New Financial Institution Taxation, Compliance Measures in Force

New Financial Institution Taxation, Compliance Measures in Force

Banks and financial institutions face a host of new taxation and compliance standards in the wake of distressed economic conditions and Treasury's movement to drive enhanced transparency.  Measures in place or pending include:

  • Proposed Fee on Liabilities of Large Banks. A proposed fee on liabilities of financial institutions with $50 billion or more in consolidated assets. The proposal is designed to recover the $117 billion in Troubled Asset Relief Program (TARP) expenditures that have not been recovered. The $50 billion asset test would apply to the consolidated assets of the financial institution. No small or community bank would be covered by the fee. Financial institutions subject to the fee would include firms that were insured depository institutions, bank holding companies, thrift holding companies, insurance or other companies that owned insured depository institutions, or securities broker-dealers as of January 14, 2010, or that become one of these types of firms after January 14, 2010. (LEXIS users can access Taxation of Financial Institutions § 1.10 for additonal insight.)
  • Bank Secrecy Act. Under the Bank Secrecy Act, financial institutions must report and maintain records for transactions in cash or currency that exceed $10,000. The Bank Secrecy Act is administered by the Financial Crimes Enforcement Network (FinCEN), which is an agency within the Department of Treasury. In addition, the Internal Revenue Code contains its own reporting requirement for cash transactions that exceed $10,000. Although the Code reporting requirement does not apply to financial institutions, the report filed by the bank is filed on the same form as used for IRS reporting, IRS/FinCEN Form 8300. The Act also requires U.S. residents or a person in and doing business in the United States to file a report with the U.S. Treasury if he or she has a financial account in a foreign country with a value exceeding $10,000 at any time during the calendar year. (For additional insights, see Taxation of Financial Institutions § 27.04.)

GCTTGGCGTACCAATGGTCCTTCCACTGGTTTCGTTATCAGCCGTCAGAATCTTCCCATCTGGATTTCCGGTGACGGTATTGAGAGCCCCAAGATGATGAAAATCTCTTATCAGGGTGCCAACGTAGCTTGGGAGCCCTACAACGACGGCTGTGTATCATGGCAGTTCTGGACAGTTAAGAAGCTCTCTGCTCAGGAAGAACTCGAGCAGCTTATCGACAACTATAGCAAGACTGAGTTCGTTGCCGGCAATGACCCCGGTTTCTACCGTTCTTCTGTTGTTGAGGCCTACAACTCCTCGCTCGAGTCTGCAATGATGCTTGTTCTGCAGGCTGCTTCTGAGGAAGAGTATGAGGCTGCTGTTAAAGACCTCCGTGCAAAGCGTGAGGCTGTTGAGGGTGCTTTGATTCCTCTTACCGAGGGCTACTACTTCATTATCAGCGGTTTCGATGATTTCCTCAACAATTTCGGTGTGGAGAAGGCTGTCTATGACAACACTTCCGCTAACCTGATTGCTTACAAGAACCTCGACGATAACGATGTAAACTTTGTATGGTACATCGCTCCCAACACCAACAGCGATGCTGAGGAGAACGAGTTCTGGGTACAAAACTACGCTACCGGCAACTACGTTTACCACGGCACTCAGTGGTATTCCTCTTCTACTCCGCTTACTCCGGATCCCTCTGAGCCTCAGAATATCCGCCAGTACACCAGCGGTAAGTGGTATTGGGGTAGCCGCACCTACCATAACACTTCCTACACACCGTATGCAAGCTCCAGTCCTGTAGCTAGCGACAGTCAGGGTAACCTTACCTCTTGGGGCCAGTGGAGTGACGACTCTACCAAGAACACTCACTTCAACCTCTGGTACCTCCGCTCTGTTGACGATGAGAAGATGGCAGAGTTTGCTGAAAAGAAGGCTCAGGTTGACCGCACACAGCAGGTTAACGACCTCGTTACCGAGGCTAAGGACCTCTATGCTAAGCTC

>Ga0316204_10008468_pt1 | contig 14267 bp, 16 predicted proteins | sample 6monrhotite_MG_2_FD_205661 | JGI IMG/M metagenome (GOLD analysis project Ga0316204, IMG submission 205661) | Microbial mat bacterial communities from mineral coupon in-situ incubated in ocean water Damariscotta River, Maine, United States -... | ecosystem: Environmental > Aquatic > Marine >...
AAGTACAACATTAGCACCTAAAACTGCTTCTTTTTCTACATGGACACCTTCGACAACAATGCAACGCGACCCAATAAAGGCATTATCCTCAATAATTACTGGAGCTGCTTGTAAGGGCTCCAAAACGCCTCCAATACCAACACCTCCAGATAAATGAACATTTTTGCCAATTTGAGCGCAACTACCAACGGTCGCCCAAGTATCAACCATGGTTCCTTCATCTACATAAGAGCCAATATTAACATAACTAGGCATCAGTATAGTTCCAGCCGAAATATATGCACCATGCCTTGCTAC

• Effectively Connected Income. Foreign bank income from specified activities is effectively connected income. In determining whether most "income" falls within the "effectively connected" rules, two factors are used for all businesses: (1) whether the income is derived from assets used in, or held for use in, the conduct of a U.S. business; and (2) whether the activities of the U.S. business are a material factor in the realization of the income. In applying these factors, an important (although not necessarily controlling) consideration is whether the asset or income involved is separately accounted for on the books of account kept for the U.S. business. Taxation of Financial Institutions § 23.04[1].
  • Bad Debt Recapture. Revenue Procedure 2009-39 modifies procedures for changing accounting methods and for changes when a bank elects S Corporation status. See Taxation of Financial Institutions § 14.07[1][a] for more details.
  • Tax-Exempt Credit Unions. Income derived from an outside broker-dealer providing products and services to credit union members was substantially related to the credit union's tax-exempt purposes. Bellco Credit Union v. United States, 2009 U.S. Dist. LEXIS 106087 (D. Colo. 2009). For analysis, see Taxation of Financial Institutions § 1.05B .